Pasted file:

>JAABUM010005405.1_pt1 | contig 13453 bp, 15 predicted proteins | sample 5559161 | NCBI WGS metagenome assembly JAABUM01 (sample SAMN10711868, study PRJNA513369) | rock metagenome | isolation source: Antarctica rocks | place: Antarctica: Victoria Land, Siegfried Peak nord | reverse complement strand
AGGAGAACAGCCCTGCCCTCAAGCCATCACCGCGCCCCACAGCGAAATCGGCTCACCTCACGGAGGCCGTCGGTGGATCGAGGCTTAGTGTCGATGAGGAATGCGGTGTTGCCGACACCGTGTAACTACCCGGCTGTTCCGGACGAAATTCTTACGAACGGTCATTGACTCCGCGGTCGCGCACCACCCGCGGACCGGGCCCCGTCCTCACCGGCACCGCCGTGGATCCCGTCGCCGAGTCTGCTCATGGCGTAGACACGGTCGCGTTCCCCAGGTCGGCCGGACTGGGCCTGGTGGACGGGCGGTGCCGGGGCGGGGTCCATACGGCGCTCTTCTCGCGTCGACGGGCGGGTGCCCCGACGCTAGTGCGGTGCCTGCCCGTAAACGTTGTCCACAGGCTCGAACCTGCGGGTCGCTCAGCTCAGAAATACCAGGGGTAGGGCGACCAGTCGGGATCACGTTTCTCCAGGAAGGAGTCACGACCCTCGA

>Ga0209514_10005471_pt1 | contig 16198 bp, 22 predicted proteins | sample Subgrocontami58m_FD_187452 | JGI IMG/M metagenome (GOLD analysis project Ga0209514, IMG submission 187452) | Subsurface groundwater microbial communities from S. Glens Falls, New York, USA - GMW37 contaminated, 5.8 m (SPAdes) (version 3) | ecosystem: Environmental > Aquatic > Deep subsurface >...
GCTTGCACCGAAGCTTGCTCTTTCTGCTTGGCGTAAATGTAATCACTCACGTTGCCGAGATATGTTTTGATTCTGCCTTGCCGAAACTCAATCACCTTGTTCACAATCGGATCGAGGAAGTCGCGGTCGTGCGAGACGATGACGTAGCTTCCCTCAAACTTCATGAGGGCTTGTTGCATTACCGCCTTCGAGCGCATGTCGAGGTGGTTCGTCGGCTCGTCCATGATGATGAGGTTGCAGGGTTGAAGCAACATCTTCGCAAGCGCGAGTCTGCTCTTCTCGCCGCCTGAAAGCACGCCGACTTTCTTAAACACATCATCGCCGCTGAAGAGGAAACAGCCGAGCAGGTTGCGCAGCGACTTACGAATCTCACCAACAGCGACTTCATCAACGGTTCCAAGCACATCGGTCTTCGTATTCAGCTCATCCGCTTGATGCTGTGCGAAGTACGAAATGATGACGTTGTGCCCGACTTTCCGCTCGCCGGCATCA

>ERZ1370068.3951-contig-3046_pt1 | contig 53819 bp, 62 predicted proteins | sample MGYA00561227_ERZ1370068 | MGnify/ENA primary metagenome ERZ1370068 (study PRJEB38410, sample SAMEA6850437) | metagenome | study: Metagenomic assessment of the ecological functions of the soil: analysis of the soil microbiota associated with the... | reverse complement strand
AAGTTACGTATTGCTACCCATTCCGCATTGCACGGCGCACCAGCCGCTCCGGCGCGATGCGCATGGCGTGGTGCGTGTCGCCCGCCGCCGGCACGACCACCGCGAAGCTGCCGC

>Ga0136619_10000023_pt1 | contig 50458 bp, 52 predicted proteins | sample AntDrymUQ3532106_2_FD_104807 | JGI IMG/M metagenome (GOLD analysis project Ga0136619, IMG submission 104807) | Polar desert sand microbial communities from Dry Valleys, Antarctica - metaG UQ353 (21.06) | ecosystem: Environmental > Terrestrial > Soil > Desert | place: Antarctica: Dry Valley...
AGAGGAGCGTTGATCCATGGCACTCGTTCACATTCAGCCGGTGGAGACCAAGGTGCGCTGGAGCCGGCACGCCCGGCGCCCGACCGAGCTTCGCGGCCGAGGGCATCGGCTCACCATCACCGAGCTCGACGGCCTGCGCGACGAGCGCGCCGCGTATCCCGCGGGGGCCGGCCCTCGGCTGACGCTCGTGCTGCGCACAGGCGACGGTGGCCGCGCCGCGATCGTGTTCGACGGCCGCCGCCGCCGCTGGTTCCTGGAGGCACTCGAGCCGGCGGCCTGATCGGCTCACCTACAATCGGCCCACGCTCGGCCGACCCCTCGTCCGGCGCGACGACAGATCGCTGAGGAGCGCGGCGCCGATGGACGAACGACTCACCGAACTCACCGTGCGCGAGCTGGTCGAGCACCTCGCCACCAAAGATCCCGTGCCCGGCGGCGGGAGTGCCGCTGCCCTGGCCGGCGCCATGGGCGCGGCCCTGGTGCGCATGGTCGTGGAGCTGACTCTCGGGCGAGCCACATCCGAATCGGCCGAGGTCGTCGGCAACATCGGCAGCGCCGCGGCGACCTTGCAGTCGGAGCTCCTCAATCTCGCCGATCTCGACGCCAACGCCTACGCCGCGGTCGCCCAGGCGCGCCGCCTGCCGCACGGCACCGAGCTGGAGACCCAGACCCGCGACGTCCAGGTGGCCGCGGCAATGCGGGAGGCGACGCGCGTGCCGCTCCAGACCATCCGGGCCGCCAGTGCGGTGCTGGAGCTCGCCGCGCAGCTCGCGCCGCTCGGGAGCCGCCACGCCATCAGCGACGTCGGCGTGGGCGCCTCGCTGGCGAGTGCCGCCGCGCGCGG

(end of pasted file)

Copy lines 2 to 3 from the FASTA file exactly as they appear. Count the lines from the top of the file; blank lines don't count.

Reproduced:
AGGAGAACAGCCCTGCCCTCAAGCCATCACCGCGCCCCACAGCGAAATCGGCTCACCTCACGGAGGCCGTCGGTGGATCGAGGCTTAGTGTCGATGAGGAATGCGGTGTTGCCGACACCGTGTAACTACCCGGCTGTTCCGGACGAAATTCTTACGAACGGTCATTGACTCCGCGGTCGCGCACCACCCGCGGACCGGGCCCCGTCCTCACCGGCACCGCCGTGGATCCCGTCGCCGAGTCTGCTCATGGCGTAGACACGGTCGCGTTCCCCAGGTCGGCCGGACTGGGCCTGGTGGACGGGCGGTGCCGGGGCGGGGTCCATACGGCGCTCTTCTCGCGTCGACGGGCGGGTGCCCCGACGCTAGTGCGGTGCCTGCCCGTAAACGTTGTCCACAGGCTCGAACCTGCGGGTCGCTCAGCTCAGAAATACCAGGGGTAGGGCGACCAGTCGGGATCACGTTTCTCCAGGAAGGAGTCACGACCCTCGA

>Ga0209514_10005471_pt1 | contig 16198 bp, 22 predicted proteins | sample Subgrocontami58m_FD_187452 | JGI IMG/M metagenome (GOLD analysis project Ga0209514, IMG submission 187452) | Subsurface groundwater microbial communities from S. Glens Falls, New York, USA - GMW37 contaminated, 5.8 m (SPAdes) (version 3) | ecosystem: Environmental > Aquatic > Deep subsurface >...